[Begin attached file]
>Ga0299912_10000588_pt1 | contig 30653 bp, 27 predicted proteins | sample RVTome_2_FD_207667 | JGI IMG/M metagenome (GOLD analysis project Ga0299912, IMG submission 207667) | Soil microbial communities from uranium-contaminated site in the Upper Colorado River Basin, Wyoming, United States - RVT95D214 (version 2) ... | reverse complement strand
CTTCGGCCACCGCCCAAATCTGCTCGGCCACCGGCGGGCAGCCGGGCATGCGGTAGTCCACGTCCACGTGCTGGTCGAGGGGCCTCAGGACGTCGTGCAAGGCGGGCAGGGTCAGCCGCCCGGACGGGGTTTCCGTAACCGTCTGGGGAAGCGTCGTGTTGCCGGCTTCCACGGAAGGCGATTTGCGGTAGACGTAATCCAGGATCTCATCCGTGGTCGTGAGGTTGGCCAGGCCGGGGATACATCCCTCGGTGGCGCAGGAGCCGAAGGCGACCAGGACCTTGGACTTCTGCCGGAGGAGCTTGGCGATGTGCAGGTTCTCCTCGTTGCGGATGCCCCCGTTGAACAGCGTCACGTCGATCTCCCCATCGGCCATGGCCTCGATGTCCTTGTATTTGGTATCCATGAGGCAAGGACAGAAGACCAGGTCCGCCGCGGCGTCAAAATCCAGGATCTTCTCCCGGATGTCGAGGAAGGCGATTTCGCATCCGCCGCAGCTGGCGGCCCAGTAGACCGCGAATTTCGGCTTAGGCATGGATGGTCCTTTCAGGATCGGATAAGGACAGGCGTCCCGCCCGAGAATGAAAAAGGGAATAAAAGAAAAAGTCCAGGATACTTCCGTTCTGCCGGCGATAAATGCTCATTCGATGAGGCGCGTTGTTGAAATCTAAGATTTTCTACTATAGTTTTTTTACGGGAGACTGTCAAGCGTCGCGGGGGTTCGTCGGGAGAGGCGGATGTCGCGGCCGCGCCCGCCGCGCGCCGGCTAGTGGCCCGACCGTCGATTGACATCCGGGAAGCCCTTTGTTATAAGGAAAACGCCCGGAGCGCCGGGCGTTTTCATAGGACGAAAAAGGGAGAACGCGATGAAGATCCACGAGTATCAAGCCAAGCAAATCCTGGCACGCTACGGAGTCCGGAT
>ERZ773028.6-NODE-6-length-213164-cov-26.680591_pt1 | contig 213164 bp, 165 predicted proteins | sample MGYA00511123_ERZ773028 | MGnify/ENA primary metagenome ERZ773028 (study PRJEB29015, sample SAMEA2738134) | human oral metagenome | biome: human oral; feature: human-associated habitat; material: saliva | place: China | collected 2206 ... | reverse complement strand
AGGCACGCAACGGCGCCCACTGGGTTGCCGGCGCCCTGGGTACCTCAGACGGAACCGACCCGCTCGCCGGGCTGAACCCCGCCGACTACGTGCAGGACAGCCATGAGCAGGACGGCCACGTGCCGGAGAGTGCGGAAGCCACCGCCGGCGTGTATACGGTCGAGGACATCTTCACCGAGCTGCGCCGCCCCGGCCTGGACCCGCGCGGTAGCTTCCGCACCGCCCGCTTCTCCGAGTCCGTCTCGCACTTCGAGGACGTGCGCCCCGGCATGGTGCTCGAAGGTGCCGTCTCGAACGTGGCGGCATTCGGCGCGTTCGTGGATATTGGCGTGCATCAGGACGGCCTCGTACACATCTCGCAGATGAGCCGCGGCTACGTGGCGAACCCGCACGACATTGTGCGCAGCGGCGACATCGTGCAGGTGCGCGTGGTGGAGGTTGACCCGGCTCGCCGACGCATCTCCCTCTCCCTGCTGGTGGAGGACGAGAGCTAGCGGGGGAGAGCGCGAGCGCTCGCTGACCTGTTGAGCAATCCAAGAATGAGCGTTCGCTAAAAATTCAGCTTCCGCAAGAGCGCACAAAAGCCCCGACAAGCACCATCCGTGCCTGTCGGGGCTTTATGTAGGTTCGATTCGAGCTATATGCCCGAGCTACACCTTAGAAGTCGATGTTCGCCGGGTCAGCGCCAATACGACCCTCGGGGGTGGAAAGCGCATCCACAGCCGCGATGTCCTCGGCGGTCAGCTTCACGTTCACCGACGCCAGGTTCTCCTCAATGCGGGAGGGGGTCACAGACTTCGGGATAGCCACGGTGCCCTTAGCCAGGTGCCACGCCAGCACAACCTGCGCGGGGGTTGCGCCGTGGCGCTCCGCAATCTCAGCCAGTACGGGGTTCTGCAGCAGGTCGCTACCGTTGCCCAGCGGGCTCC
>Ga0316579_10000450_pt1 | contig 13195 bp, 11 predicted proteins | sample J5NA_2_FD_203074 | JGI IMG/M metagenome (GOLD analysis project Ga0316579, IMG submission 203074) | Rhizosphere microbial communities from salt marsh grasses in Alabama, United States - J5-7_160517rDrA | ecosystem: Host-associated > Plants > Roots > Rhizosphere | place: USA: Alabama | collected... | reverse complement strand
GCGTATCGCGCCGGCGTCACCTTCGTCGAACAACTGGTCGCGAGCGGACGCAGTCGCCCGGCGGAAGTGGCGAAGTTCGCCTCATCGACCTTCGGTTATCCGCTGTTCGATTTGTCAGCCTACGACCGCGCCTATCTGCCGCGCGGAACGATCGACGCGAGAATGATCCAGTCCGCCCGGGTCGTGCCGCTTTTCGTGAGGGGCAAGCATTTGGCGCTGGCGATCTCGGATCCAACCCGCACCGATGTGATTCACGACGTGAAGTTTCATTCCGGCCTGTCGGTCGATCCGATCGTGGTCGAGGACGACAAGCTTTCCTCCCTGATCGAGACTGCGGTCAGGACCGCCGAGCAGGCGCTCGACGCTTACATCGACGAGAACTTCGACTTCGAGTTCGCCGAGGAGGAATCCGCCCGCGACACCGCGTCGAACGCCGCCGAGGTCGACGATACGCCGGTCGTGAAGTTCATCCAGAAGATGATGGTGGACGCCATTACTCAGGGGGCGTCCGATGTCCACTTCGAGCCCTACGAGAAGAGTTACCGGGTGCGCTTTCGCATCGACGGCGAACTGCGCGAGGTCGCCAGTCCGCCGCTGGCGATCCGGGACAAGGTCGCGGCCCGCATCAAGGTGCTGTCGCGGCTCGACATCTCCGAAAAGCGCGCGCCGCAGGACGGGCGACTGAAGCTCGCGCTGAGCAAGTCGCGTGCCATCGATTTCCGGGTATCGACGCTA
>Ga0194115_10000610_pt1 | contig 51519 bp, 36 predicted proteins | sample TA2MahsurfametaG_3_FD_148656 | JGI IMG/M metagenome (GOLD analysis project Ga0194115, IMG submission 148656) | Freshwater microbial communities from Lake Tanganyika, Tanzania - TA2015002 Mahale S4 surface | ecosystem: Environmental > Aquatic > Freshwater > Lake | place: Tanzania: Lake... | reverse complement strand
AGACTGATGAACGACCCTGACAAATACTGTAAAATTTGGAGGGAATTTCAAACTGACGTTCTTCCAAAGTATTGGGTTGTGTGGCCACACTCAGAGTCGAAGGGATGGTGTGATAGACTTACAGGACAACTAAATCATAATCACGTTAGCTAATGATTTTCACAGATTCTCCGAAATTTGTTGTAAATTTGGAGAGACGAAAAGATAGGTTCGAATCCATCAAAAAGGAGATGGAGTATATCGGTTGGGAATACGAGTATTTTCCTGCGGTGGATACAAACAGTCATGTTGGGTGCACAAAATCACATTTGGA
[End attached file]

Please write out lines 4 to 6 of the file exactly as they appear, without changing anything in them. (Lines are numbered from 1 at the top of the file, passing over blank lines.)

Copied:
AGGCACGCAACGGCGCCCACTGGGTTGCCGGCGCCCTGGGTACCTCAGACGGAACCGACCCGCTCGCCGGGCTGAACCCCGCCGACTACGTGCAGGACAGCCATGAGCAGGACGGCCACGTGCCGGAGAGTGCGGAAGCCACCGCCGGCGTGTATACGGTCGAGGACATCTTCACCGAGCTGCGCCGCCCCGGCCTGGACCCGCGCGGTAGCTTCCGCACCGCCCGCTTCTCCGAGTCCGTCTCGCACTTCGAGGACGTGCGCCCCGGCATGGTGCTCGAAGGTGCCGTCTCGAACGTGGCGGCATTCGGCGCGTTCGTGGATATTGGCGTGCATCAGGACGGCCTCGTACACATCTCGCAGATGAGCCGCGGCTACGTGGCGAACCCGCACGACATTGTGCGCAGCGGCGACATCGTGCAGGTGCGCGTGGTGGAGGTTGACCCGGCTCGCCGACGCATCTCCCTCTCCCTGCTGGTGGAGGACGAGAGCTAGCGGGGGAGAGCGCGAGCGCTCGCTGACCTGTTGAGCAATCCAAGAATGAGCGTTCGCTAAAAATTCAGCTTCCGCAAGAGCGCACAAAAGCCCCGACAAGCACCATCCGTGCCTGTCGGGGCTTTATGTAGGTTCGATTCGAGCTATATGCCCGAGCTACACCTTAGAAGTCGATGTTCGCCGGGTCAGCGCCAATACGACCCTCGGGGGTGGAAAGCGCATCCACAGCCGCGATGTCCTCGGCGGTCAGCTTCACGTTCACCGACGCCAGGTTCTCCTCAATGCGGGAGGGGGTCACAGACTTCGGGATAGCCACGGTGCCCTTAGCCAGGTGCCACGCCAGCACAACCTGCGCGGGGGTTGCGCCGTGGCGCTCCGCAATCTCAGCCAGTACGGGGTTCTGCAGCAGGTCGCTACCGTTGCCCAGCGGGCTCC
>Ga0316579_10000450_pt1 | contig 13195 bp, 11 predicted proteins | sample J5NA_2_FD_203074 | JGI IMG/M metagenome (GOLD analysis project Ga0316579, IMG submission 203074) | Rhizosphere microbial communities from salt marsh grasses in Alabama, United States - J5-7_160517rDrA | ecosystem: Host-associated > Plants > Roots > Rhizosphere | place: USA: Alabama | collected... | reverse complement strand
GCGTATCGCGCCGGCGTCACCTTCGTCGAACAACTGGTCGCGAGCGGACGCAGTCGCCCGGCGGAAGTGGCGAAGTTCGCCTCATCGACCTTCGGTTATCCGCTGTTCGATTTGTCAGCCTACGACCGCGCCTATCTGCCGCGCGGAACGATCGACGCGAGAATGATCCAGTCCGCCCGGGTCGTGCCGCTTTTCGTGAGGGGCAAGCATTTGGCGCTGGCGATCTCGGATCCAACCCGCACCGATGTGATTCACGACGTGAAGTTTCATTCCGGCCTGTCGGTCGATCCGATCGTGGTCGAGGACGACAAGCTTTCCTCCCTGATCGAGACTGCGGTCAGGACCGCCGAGCAGGCGCTCGACGCTTACATCGACGAGAACTTCGACTTCGAGTTCGCCGAGGAGGAATCCGCCCGCGACACCGCGTCGAACGCCGCCGAGGTCGACGATACGCCGGTCGTGAAGTTCATCCAGAAGATGATGGTGGACGCCATTACTCAGGGGGCGTCCGATGTCCACTTCGAGCCCTACGAGAAGAGTTACCGGGTGCGCTTTCGCATCGACGGCGAACTGCGCGAGGTCGCCAGTCCGCCGCTGGCGATCCGGGACAAGGTCGCGGCCCGCATCAAGGTGCTGTCGCGGCTCGACATCTCCGAAAAGCGCGCGCCGCAGGACGGGCGACTGAAGCTCGCGCTGAGCAAGTCGCGTGCCATCGATTTCCGGGTATCGACGCTA